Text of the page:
Eve of the End of the World

On this eve of the end of the world,

I left my dishes dirty.
I think, “I won’t have to turn thirty”
I let my son eat two cookies
I blew off that last call from my bookie
I forgot about some bills
I looked around for those pills
I stopped thinking about what’s wrong
I starting singing another song
I worked a bit on present making
I try to plan on tomorrow’s baking…
Wait – I said tomorrow, right?
There’ll be more after tonight?
I don’t know for sure, I’m not God
But last time the world ended, it was Odd.
We woke up that very next day
All the children went to play
I was still looking at those dirty dishes
Making plenty of empty wishes
Knowing the end, now that’s no fun
In these sentiments, I’m not the only one.
We should live life every day
As if it were last anyway
Tomorrow may come, we may all be gone
And I love you too much to go on
Because when I get sentimental
I lose the senti and just get mental.:)

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An open letter to my classmates….

Dear friends and fellow classmates at Luther – 

I know the past week has been interesting.  Hard.  Upsetting even.  It came without much warning to us that our President was resigning, and this financial deficit we are in is SERIOUS. We saw our president say a tearful goodbye and heard words from the board that seemed almost unfeeling.

I want you to know that there is hope a midst this hard time.  While it’s hard for us to say goodbye to President Bliese, and hard for him to say goodbye to us, our school is doing what it can to help us have a future, to carry on, to even progress in a forward direction.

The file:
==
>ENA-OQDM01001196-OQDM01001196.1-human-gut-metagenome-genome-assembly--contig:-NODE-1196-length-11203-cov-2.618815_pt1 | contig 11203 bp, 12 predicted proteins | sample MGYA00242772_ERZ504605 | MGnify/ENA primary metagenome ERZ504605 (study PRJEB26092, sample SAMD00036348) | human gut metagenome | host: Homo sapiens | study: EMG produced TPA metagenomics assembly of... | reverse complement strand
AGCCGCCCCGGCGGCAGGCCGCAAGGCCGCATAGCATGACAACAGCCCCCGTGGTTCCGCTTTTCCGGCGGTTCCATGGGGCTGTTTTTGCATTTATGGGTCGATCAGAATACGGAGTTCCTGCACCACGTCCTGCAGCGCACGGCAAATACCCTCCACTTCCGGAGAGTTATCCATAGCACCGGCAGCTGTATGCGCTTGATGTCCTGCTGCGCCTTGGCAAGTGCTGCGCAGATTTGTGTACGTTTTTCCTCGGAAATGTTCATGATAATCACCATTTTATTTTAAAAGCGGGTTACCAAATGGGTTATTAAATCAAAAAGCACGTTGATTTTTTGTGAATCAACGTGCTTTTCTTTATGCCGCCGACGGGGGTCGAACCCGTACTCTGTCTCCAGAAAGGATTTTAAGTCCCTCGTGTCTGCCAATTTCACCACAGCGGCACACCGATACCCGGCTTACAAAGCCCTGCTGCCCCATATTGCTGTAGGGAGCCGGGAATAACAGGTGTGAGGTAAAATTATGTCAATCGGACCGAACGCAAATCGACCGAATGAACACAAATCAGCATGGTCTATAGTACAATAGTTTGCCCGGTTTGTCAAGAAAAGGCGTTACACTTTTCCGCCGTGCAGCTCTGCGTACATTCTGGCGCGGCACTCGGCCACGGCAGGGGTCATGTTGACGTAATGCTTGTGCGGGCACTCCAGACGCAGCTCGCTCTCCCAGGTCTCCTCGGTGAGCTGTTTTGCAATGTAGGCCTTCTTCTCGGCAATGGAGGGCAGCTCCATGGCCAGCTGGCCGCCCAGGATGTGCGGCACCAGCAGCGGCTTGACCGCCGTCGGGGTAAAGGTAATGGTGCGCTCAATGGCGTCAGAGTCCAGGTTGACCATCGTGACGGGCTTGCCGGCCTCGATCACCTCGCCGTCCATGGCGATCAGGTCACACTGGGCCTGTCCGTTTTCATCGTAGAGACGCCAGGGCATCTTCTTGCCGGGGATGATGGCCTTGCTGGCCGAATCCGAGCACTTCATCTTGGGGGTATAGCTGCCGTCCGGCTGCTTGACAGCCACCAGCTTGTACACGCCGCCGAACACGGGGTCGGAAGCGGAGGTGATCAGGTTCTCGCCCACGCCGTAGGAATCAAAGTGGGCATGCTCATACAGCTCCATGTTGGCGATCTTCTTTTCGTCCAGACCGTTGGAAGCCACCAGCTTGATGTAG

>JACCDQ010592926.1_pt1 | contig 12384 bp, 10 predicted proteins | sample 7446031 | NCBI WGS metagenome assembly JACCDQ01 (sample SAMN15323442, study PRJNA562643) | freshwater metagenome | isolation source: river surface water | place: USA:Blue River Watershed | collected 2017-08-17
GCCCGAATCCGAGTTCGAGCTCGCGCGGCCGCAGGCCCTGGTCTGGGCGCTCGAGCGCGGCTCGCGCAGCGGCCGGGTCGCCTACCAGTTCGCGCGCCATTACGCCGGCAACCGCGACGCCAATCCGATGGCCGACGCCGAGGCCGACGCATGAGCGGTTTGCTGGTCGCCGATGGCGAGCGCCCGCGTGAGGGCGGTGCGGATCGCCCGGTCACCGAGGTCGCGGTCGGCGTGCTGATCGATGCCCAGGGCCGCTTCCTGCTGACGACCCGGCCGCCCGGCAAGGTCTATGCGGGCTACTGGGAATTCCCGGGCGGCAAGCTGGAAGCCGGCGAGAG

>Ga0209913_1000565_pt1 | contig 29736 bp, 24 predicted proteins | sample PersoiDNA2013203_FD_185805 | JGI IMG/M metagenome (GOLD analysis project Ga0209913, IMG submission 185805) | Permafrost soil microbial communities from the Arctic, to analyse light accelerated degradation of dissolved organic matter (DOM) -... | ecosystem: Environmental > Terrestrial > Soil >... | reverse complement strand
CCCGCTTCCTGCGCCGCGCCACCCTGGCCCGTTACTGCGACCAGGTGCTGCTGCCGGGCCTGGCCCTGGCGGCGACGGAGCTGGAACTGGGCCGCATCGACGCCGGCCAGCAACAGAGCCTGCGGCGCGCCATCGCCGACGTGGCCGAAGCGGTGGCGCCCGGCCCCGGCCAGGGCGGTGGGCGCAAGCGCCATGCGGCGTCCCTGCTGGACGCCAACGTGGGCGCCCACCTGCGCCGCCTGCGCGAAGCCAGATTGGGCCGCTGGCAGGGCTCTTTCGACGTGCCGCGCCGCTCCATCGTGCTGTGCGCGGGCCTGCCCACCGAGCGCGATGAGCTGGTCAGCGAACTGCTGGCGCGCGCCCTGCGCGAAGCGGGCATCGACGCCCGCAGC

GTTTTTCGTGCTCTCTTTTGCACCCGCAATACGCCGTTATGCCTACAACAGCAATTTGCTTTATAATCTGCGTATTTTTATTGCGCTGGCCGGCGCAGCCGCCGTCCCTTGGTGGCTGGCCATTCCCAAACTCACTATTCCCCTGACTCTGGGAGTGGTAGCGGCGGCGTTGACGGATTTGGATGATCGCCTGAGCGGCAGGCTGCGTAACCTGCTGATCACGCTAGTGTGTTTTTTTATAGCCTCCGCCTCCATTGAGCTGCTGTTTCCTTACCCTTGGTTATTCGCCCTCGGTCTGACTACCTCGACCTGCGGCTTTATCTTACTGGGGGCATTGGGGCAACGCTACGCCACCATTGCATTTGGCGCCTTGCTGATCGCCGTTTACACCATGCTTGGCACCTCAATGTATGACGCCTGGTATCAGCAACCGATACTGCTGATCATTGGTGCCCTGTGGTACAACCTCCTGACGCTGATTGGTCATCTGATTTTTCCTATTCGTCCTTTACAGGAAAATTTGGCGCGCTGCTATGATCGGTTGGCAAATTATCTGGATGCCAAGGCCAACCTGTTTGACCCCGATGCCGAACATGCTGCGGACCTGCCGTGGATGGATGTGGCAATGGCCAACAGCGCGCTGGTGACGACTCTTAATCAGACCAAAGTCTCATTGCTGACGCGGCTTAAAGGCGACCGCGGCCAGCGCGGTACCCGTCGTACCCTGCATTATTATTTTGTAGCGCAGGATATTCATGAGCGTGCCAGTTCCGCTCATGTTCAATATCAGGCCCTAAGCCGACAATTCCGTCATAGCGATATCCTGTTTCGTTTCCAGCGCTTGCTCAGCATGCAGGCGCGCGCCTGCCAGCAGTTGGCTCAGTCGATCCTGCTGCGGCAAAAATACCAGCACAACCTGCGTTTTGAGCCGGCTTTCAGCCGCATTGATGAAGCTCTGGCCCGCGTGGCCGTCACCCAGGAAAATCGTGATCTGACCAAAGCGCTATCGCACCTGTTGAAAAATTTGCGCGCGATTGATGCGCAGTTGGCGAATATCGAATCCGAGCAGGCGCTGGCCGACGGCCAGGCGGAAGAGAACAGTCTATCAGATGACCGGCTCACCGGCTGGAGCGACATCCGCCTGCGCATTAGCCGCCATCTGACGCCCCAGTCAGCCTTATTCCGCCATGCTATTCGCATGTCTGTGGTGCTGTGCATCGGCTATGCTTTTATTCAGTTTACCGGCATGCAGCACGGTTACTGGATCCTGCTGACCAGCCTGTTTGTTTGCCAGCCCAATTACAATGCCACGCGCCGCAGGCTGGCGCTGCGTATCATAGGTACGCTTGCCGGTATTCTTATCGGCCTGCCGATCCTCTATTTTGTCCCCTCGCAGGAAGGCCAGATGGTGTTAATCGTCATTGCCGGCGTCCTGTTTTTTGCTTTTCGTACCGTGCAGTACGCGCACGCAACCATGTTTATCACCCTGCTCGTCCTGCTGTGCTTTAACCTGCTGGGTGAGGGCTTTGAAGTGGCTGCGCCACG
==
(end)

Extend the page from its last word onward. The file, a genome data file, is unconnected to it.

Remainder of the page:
We can’t know all the details, but we do know that there was no scandal.  We know that we need to do some things differently when it comes to finances.  While we may not know what that will look like, we can know that the board, the staff and faculty of Luther Seminary DO care about us.  They want to give us the best education possible, and equip us to be the future of Christian leadership.

Our future depends on them and their choices, but it also depends on YOU.  Please do listen to the messages of our leaders and voice your questions and concerns.  No matter how trivial, mild, or harsh you think it is, our leaders WANT to hear it.  Even if those concerns have a negative tone.  (Just because we are Christian  doesn’t mean we don’t have ugly feelings.:)

We are training to become leaders of the church, in various capacities, and this is part of that call.  Remember what you are being called to do, why you are in Seminary, and that what you do has an effect on others.  This include telling leadership what is going well, and what needs improvement – bearing in mind that criticisms should come with suggestions!